Once I had finished swirling through the house like a whirlwind, I looked around at my handywork and felt a sudden rush of pride (or maybe exhaustion), at what I had accomplished, and a thought crossed my mind. I had done a lot of work, and felt knackered. I suddenly felt inspired to try and shift some of my excess lard weight and made plans now the weather is better to try and cycle to work more, do more exercise.

Now, I am nothing if not scientific, and I knew, that if I were to measure the success of exercising more/eating better, I would need a starting point. So, I dug out my digital weight watchers scales, wiped the dust from them and checked the battery still worked. I slowly stepped on them (sounds dramatic, but to be fair, I do everything quite slowly), and then it happened. The numbers flashed up and I saw how much I weighed. Not how much I thought I weighed or my dress size, my actual weight.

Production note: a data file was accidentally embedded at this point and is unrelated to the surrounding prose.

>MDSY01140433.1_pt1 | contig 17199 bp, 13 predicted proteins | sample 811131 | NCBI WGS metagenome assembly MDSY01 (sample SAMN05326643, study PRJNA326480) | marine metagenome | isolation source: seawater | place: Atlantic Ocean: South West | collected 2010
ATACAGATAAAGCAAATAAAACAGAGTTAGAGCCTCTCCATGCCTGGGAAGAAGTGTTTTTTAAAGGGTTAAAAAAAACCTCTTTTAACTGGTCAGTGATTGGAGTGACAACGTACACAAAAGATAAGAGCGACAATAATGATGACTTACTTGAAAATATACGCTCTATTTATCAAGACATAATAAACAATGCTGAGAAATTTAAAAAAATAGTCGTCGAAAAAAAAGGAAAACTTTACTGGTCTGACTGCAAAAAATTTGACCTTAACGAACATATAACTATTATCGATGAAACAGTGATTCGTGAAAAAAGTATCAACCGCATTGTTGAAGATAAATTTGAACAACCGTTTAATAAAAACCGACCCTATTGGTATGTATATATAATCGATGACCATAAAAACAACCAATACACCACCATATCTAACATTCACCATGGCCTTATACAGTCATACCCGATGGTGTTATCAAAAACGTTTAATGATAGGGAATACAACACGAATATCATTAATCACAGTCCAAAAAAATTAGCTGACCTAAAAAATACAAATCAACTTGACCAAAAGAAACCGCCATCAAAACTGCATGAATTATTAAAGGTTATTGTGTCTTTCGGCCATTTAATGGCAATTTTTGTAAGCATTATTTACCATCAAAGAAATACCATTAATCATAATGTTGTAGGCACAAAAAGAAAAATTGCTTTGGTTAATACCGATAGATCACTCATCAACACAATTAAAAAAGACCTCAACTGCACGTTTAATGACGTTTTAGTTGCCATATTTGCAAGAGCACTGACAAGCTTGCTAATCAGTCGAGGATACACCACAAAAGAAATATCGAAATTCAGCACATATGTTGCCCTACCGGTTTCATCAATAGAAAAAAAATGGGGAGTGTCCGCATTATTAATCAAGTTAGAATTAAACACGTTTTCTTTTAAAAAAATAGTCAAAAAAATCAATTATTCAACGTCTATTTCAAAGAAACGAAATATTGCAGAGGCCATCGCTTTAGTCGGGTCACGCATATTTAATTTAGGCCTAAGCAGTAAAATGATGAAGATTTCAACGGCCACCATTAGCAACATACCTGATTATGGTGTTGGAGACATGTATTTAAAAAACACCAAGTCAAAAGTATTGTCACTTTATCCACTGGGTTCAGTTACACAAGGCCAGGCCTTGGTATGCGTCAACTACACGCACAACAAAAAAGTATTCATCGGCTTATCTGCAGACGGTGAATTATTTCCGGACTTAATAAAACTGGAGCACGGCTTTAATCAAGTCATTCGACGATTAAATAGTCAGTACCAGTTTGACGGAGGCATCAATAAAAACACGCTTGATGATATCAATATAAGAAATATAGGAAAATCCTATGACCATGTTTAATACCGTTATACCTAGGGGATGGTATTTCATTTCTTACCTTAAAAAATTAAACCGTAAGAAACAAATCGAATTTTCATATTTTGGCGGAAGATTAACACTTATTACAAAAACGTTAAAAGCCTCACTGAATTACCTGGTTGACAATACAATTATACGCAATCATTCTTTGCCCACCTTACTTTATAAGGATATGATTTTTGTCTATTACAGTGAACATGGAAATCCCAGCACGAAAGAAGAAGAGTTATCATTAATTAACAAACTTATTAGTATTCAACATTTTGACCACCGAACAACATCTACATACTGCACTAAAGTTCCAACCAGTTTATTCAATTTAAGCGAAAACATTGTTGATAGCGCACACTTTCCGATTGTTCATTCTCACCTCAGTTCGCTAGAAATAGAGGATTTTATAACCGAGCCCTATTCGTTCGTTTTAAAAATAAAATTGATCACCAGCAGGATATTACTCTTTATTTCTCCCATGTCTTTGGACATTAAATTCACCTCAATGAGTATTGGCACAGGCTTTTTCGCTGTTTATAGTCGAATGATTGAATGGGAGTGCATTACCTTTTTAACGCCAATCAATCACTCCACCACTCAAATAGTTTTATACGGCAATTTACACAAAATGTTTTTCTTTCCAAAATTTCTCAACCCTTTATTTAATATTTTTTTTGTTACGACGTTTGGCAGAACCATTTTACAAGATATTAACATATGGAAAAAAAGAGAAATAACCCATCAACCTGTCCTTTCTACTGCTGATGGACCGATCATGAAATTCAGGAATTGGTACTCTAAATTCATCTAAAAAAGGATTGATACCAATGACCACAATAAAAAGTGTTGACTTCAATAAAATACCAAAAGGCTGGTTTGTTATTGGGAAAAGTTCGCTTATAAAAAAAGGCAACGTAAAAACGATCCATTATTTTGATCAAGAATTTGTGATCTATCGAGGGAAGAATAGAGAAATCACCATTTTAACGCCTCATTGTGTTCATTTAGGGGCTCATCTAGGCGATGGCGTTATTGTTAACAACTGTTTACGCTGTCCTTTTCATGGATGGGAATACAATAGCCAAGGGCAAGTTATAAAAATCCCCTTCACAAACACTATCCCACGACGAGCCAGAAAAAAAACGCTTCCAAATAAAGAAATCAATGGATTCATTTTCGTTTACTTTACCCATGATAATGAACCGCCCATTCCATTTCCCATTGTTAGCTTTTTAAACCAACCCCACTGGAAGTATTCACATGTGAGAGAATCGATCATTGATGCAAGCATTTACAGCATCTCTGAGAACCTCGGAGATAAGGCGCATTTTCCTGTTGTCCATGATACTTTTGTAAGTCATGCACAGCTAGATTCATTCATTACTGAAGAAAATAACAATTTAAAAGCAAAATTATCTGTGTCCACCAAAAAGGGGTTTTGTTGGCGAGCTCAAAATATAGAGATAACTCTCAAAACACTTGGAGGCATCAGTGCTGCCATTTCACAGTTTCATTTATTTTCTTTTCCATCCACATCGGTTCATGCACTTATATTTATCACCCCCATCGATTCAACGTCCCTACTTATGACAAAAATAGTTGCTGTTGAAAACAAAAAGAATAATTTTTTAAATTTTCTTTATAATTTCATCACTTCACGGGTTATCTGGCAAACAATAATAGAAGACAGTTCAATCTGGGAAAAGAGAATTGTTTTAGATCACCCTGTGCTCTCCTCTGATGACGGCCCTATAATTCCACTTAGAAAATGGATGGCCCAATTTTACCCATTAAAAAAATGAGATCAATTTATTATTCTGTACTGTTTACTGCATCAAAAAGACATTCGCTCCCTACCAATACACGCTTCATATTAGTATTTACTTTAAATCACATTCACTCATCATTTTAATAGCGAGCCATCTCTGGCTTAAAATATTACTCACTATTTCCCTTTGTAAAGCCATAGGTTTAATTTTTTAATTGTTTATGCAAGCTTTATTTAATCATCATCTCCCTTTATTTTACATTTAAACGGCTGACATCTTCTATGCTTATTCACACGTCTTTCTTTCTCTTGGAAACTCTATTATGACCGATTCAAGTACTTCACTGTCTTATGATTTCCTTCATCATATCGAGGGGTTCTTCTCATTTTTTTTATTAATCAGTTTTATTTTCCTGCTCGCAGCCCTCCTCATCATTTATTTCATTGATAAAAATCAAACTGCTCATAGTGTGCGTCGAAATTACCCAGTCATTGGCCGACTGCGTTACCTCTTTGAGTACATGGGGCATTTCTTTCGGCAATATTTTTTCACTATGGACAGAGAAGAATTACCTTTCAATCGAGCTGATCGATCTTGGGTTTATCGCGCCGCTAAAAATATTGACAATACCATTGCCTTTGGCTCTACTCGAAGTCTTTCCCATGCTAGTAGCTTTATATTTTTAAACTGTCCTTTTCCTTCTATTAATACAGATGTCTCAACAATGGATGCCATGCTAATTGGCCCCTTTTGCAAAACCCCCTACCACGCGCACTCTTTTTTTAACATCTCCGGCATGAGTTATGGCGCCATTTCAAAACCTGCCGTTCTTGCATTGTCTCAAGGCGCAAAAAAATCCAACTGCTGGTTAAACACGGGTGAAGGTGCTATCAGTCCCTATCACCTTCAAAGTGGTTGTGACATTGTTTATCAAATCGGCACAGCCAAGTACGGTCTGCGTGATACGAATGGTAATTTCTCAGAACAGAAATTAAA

I almost fell through the floor. Which considering how much I weigh is now an actual real danger.

I may not have found next door’s cat in all the piles of house stuff that needed sorting, but I am expecting old moggy to fall, out of a fold on my gut somewhere, gasping for breath onto the floor in front of me.

I will let you know if we find him.

Monday, 22 April 2013

So, here I am......

So here it is, my first blog....nervous much? Bit of an introduction.......
Now, when I decide whether or not to buy a book or read a magazine article I always read the first few sentences first to get a flavour for whether or not I am going to like it.
So, here is hoping that the readers of this blog dont apply the same method.

So I am a (cough) 33 (cough) year old married woman with a two year old son and an arse the size of a small African country.

I will be using this blog to share my random thoughts and opinions and hopefully reach out to others and help them raise a smile.

Still with me?